WASHINGTON, DC -- (Marketwired) -- 06/18/13 -- Recent advances in biotechnology have brought a focus on silver's centuries-old role in medicine; that of acting as an important weapon in the fight against infection and disease. Silver is a critical element in bandages used to treat wounds and reduce the threat of infections in difficult environments. It has also been a key component of treatment in hospitals to reduce the spread of surgical infections in the operating room and in patient care areas.
The medical use of silver has helped reduce the growing threat of antibiotic-resistant germs spreading through a hospital population. "Today, advances in coatings technology has enabled medical equipment producers to introduce silver-coated instruments and hospital equipment for use in treating patients -- eliminating, on contact, almost every bacterial or fungal exposure," said Michael DiRienzo, Executive Director of the Silver Institute. To that point, as one of many recent developments regarding silver and health, NMI Health, located in Reno, Nevada, recently launched its SilverCare Plus antimicrobial performance soft surface products at the 40th Annual Association of Professionals for Infection Control conference in Florida earlier this month. NMI Health exhibited its suite of SilverCare Plus performance fabrics including: scrub and lab coat material, patient gowns, linens, blankets and cubicle curtains. Collectively, these products account for over 90 percent of soft surfaces found in the patient environment, according to the company. NMI Health partnered with Noble Biomaterials to manufacture the SilverCare Plus line.
Prior to World War II the most powerful antibacterial and antifungal substance known to medicine was a colloidal silver -- small particles of silver suspended in a fluid. Colloidal silver was effective against more than 650 different illness-causing bacteria, viruses or fungi organisms. Very small amounts of ultra-fine particles of silver have been found to be the best antiseptic for treating burn victims, and can be used in prolonged treatments. Bacteria, because silver breaks down cell walls and interferes with respiration and reproduction, have great difficulty in developing immunity to the metal.
The ability to coat materials such as polyurethane, silicone and textile fibers with either metallic silver or ionic silver compounds now provides clinicians with efficient means of overcoming difficult wound care and device-related infections, which have long proved costly and difficult to manage in terms of hospital care. Earlier this year, an in-vitro laboratory study conducted by Smith & Nephew, a global medical technology company located in London, England, indicated that a silver-coated antimicrobial dressing, ACTICOAT, could kill organisms that were recognized as among the most difficult to treat for antibiotic-resistant organisms, often referred to as "superbugs."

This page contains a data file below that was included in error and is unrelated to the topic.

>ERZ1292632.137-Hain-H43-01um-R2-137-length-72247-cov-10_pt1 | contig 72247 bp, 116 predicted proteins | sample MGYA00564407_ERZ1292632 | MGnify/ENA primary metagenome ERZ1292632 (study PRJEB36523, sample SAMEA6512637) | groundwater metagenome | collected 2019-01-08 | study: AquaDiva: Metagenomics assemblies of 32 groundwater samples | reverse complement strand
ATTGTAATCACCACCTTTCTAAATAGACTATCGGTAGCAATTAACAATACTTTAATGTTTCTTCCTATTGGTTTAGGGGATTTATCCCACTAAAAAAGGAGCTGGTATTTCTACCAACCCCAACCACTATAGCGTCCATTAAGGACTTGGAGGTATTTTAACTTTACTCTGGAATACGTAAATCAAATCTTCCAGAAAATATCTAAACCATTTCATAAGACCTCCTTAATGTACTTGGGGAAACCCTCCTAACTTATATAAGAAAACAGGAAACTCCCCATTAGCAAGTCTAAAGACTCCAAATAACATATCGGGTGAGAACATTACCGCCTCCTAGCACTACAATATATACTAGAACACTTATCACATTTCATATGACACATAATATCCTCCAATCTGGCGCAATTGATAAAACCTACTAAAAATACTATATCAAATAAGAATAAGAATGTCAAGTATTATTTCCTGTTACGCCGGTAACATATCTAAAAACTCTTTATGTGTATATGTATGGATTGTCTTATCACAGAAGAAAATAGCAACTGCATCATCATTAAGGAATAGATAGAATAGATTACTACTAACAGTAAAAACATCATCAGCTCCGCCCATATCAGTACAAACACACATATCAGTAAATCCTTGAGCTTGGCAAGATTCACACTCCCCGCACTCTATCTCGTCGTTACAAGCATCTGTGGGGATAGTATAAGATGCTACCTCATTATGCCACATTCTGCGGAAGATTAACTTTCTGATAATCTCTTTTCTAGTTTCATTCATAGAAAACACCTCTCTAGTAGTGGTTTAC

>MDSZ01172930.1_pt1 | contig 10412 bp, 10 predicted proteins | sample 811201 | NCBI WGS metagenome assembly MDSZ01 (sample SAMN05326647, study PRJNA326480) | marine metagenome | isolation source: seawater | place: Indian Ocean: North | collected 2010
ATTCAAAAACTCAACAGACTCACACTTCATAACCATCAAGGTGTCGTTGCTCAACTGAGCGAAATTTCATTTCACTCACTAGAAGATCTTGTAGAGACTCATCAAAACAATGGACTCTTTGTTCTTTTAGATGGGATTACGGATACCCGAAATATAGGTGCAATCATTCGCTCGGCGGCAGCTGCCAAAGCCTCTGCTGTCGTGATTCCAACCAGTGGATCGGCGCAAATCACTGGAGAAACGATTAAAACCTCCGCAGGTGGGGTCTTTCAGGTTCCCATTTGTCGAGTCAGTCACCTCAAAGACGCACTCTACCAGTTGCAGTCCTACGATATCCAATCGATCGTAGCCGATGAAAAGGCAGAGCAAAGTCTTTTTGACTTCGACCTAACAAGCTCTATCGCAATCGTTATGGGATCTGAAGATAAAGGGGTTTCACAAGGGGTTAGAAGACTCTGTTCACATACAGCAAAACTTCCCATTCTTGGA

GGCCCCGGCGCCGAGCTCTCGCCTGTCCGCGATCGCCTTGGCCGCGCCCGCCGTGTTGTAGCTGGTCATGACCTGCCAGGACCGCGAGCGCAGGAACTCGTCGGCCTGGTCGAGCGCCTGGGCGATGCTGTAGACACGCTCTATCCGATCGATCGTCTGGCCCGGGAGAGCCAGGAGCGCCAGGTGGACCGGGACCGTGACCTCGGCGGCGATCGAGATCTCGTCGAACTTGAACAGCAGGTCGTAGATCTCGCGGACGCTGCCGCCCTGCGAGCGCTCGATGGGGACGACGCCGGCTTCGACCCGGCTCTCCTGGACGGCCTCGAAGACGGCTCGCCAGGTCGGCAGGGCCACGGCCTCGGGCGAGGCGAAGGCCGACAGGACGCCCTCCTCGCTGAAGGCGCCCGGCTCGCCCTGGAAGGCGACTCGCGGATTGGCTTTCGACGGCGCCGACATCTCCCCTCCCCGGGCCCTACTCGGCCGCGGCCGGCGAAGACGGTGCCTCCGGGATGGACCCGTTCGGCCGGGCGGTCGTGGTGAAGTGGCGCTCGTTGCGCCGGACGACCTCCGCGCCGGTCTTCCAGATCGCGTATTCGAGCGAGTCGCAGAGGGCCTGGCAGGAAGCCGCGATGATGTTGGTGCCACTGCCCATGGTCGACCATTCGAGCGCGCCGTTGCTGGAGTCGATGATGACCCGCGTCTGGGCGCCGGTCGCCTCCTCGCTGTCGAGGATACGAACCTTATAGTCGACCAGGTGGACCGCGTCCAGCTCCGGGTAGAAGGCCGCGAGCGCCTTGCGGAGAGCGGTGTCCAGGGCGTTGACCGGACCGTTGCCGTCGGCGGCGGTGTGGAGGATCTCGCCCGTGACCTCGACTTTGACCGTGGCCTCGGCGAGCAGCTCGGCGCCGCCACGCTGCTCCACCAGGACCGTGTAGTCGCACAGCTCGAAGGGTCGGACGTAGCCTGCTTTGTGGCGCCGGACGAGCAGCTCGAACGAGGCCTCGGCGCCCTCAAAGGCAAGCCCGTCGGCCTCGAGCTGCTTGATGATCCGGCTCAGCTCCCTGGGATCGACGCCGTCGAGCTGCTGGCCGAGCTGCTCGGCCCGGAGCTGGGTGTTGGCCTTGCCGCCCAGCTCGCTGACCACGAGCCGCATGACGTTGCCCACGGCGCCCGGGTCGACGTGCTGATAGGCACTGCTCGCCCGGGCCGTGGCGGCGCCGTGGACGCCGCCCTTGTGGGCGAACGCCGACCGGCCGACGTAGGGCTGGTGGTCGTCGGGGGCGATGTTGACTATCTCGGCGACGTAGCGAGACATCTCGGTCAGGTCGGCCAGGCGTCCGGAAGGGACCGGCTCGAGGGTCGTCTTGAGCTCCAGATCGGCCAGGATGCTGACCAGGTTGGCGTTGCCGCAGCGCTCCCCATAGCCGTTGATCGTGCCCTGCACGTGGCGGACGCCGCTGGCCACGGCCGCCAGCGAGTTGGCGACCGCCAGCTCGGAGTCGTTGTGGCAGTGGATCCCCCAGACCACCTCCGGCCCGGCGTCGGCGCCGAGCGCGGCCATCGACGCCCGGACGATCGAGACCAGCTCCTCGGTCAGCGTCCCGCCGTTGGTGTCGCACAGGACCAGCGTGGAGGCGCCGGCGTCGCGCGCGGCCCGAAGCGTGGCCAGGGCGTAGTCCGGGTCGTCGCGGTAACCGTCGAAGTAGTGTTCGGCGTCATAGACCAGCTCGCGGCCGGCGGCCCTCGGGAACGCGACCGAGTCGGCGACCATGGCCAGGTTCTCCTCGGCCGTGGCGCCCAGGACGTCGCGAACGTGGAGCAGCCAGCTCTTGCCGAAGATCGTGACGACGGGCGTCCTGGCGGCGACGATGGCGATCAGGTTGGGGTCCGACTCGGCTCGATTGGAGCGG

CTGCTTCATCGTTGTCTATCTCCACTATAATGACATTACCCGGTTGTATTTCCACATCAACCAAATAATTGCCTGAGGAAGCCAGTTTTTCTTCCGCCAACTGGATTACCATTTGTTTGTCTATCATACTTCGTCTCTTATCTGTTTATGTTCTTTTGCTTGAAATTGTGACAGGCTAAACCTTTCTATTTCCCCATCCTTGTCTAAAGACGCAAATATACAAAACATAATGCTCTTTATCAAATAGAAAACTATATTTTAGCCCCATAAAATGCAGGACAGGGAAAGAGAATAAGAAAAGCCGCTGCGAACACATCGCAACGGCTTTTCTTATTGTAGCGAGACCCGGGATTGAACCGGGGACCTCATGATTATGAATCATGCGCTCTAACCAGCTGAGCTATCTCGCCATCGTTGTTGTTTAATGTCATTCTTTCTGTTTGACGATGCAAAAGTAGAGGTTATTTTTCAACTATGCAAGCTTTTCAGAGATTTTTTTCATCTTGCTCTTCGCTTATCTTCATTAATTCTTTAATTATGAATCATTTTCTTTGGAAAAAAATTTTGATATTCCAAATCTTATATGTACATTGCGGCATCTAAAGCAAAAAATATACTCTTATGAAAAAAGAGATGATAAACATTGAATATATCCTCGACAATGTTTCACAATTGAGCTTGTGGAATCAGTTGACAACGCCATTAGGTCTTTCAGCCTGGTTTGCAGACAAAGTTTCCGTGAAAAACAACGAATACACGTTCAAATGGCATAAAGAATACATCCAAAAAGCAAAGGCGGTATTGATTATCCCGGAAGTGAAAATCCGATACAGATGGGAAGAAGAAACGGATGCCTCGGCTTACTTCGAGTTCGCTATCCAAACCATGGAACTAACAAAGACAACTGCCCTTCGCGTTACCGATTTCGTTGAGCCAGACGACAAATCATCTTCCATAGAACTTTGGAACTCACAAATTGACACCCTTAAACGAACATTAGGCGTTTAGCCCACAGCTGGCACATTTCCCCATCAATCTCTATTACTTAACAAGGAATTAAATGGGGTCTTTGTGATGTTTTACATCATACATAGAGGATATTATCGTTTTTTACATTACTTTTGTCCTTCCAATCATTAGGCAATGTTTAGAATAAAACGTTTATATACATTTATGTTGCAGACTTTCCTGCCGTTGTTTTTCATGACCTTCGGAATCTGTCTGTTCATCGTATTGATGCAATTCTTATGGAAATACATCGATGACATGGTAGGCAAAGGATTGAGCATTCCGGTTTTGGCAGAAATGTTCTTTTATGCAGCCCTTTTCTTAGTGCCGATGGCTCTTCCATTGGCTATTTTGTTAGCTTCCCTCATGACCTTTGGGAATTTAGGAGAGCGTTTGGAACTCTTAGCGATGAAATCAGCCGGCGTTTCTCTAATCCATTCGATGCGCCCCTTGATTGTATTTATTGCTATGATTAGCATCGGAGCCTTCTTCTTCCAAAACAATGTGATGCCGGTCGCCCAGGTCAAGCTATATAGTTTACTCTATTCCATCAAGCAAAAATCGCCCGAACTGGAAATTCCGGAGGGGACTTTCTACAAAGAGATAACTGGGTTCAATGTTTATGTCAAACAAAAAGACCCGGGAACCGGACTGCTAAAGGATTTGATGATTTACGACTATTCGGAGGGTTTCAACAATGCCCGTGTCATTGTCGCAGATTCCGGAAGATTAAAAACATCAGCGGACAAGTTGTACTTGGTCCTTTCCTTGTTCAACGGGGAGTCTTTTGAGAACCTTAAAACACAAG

Modern technology is enabling manufacturers to employ silver to fight potential infection beyond the hospital walls. Many water purification systems, including those for spas and pools, rely on silver to keep water fresh. Samsung, for example, is using nanosilver technology in some of its home washing machines. Motorola uses silver embedded in plastic housings for many of its mobile phones. Other manufacturers are using silver in keys, and in cases of calculators and other hand held instruments. Paints are made more effective against molds, yeasts and various bacteria by the addition of silver. Silver, because of its anti-microbial properties, is now being added to scores of other products that consumers are in contact with every day: pens, cutting boards, steering wheels, toothbrushes, food wrappers, cosmetics, clothing, toilet seats, and other uses.
Today, the need to combat antibiotic-resistant superbugs and to suppress hospital-acquired infections has increased the importance and number of uses of silver infused products.
The Silver Institute is a nonprofit international industry association headquartered in Washington, D.C. Established in 1971, the Institute's members include leading silver producers, prominent silver refiners, manufacturers and dealers. The Institute serves as the industry's voice in increasing public understanding of the value and many uses of silver, and also creates programs across many platforms that benefit the white metal. For more information on the Silver Institute please visit www.silverinstitute.org.
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